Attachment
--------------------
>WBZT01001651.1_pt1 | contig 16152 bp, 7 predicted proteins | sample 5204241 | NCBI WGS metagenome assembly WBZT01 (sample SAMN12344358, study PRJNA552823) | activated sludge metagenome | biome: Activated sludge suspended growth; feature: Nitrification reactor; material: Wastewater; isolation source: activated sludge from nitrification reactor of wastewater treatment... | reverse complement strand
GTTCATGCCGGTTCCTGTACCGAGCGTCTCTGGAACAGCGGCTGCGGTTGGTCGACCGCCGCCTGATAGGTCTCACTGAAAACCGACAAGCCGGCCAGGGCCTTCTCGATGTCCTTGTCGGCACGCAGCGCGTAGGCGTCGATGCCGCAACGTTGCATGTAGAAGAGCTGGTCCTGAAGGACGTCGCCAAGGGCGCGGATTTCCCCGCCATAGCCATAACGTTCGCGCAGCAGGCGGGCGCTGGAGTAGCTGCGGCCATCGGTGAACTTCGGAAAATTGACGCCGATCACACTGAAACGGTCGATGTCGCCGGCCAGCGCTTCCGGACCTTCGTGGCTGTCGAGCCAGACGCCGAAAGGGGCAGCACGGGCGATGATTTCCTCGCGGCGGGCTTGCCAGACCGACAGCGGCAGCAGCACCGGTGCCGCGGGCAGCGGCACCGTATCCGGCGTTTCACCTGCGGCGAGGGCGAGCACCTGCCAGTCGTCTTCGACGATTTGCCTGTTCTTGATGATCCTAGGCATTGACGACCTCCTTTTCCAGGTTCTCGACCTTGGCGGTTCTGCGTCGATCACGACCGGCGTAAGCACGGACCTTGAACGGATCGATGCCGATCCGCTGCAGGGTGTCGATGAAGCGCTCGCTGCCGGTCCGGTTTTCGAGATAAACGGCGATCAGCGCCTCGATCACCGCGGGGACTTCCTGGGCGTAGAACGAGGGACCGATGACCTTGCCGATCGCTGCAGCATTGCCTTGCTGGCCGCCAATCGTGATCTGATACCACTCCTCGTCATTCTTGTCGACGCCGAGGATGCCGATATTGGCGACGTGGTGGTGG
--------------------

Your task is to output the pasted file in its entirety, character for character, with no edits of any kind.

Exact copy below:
>WBZT01001651.1_pt1 | contig 16152 bp, 7 predicted proteins | sample 5204241 | NCBI WGS metagenome assembly WBZT01 (sample SAMN12344358, study PRJNA552823) | activated sludge metagenome | biome: Activated sludge suspended growth; feature: Nitrification reactor; material: Wastewater; isolation source: activated sludge from nitrification reactor of wastewater treatment... | reverse complement strand
GTTCATGCCGGTTCCTGTACCGAGCGTCTCTGGAACAGCGGCTGCGGTTGGTCGACCGCCGCCTGATAGGTCTCACTGAAAACCGACAAGCCGGCCAGGGCCTTCTCGATGTCCTTGTCGGCACGCAGCGCGTAGGCGTCGATGCCGCAACGTTGCATGTAGAAGAGCTGGTCCTGAAGGACGTCGCCAAGGGCGCGGATTTCCCCGCCATAGCCATAACGTTCGCGCAGCAGGCGGGCGCTGGAGTAGCTGCGGCCATCGGTGAACTTCGGAAAATTGACGCCGATCACACTGAAACGGTCGATGTCGCCGGCCAGCGCTTCCGGACCTTCGTGGCTGTCGAGCCAGACGCCGAAAGGGGCAGCACGGGCGATGATTTCCTCGCGGCGGGCTTGCCAGACCGACAGCGGCAGCAGCACCGGTGCCGCGGGCAGCGGCACCGTATCCGGCGTTTCACCTGCGGCGAGGGCGAGCACCTGCCAGTCGTCTTCGACGATTTGCCTGTTCTTGATGATCCTAGGCATTGACGACCTCCTTTTCCAGGTTCTCGACCTTGGCGGTTCTGCGTCGATCACGACCGGCGTAAGCACGGACCTTGAACGGATCGATGCCGATCCGCTGCAGGGTGTCGATGAAGCGCTCGCTGCCGGTCCGGTTTTCGAGATAAACGGCGATCAGCGCCTCGATCACCGCGGGGACTTCCTGGGCGTAGAACGAGGGACCGATGACCTTGCCGATCGCTGCAGCATTGCCTTGCTGGCCGCCAATCGTGATCTGATACCACTCCTCGTCATTCTTGTCGACGCCGAGGATGCCGATATTGGCGACGTGGTGGTGG